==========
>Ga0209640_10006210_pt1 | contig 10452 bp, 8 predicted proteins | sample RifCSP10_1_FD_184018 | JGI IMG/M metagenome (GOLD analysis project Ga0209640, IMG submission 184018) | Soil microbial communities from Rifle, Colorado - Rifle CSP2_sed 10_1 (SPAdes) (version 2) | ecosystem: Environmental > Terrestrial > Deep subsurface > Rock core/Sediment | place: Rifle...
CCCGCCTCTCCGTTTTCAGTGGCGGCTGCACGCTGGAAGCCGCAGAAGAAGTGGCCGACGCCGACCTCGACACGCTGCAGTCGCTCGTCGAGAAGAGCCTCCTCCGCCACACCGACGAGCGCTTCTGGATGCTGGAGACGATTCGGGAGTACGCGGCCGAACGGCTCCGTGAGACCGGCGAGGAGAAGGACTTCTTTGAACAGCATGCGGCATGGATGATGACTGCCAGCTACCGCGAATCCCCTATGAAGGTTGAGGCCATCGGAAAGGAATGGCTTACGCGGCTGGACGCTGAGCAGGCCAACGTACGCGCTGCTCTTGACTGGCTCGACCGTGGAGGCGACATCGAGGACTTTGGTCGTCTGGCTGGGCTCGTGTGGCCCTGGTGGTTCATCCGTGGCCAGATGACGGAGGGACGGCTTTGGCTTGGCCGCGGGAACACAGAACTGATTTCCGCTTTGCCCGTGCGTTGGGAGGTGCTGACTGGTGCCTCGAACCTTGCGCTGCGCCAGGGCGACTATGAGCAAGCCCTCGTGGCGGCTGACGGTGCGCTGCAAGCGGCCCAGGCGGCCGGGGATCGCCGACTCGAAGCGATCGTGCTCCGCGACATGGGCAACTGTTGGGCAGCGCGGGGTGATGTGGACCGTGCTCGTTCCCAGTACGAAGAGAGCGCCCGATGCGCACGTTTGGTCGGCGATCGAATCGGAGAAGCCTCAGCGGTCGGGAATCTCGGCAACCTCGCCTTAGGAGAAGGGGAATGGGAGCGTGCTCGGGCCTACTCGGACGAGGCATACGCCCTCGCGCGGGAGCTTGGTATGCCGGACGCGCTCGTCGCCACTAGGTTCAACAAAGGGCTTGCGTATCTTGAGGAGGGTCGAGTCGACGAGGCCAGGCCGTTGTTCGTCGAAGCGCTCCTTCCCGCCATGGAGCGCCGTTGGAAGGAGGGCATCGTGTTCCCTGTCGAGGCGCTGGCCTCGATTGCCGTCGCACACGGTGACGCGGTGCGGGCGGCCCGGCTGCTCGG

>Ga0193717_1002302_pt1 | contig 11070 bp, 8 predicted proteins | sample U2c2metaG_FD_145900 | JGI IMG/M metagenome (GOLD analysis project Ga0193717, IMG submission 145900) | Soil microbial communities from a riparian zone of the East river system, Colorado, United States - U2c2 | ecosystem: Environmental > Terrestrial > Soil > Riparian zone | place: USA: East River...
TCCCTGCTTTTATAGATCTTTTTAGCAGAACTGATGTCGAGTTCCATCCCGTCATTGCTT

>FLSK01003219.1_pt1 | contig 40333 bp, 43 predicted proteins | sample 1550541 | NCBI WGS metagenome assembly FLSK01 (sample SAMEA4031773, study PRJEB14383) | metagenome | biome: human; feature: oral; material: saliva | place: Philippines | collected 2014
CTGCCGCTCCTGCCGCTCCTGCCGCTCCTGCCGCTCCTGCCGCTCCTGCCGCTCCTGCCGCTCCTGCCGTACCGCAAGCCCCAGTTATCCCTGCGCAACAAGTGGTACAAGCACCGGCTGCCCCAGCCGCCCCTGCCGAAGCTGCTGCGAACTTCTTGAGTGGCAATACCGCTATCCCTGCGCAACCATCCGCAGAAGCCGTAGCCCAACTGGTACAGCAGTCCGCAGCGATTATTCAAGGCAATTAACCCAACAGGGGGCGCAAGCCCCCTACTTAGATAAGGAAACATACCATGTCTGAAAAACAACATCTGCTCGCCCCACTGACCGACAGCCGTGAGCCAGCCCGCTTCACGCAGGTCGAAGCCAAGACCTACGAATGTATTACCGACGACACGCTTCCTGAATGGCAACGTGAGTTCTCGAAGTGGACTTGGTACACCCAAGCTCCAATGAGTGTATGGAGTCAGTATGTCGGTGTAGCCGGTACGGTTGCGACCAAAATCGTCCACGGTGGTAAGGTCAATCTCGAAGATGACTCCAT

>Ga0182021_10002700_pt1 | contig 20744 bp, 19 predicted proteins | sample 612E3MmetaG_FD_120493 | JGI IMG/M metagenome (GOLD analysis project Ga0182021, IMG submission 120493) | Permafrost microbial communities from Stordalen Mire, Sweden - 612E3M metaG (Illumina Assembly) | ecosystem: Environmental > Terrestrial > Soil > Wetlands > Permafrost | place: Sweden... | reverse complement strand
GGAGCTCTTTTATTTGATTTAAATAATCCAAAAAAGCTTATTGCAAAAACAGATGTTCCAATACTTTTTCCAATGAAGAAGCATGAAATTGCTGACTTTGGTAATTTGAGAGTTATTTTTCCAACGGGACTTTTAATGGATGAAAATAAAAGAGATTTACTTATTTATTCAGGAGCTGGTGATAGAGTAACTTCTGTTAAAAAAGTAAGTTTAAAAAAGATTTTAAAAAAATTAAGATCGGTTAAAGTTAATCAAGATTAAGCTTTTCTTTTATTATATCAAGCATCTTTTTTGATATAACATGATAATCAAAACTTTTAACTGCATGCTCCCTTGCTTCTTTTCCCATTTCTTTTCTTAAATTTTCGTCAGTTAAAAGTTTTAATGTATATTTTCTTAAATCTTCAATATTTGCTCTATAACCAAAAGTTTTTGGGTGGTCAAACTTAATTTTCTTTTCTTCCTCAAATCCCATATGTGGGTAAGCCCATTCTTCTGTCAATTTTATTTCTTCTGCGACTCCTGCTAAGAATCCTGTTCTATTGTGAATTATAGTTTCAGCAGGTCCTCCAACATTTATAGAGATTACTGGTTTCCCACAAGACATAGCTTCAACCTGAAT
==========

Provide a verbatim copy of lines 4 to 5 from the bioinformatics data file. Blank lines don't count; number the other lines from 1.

TCCCTGCTTTTATAGATCTTTTTAGCAGAACTGATGTCGAGTTCCATCCCGTCATTGCTT

>FLSK01003219.1_pt1 | contig 40333 bp, 43 predicted proteins | sample 1550541 | NCBI WGS metagenome assembly FLSK01 (sample SAMEA4031773, study PRJEB14383) | metagenome | biome: human; feature: oral; material: saliva | place: Philippines | collected 2014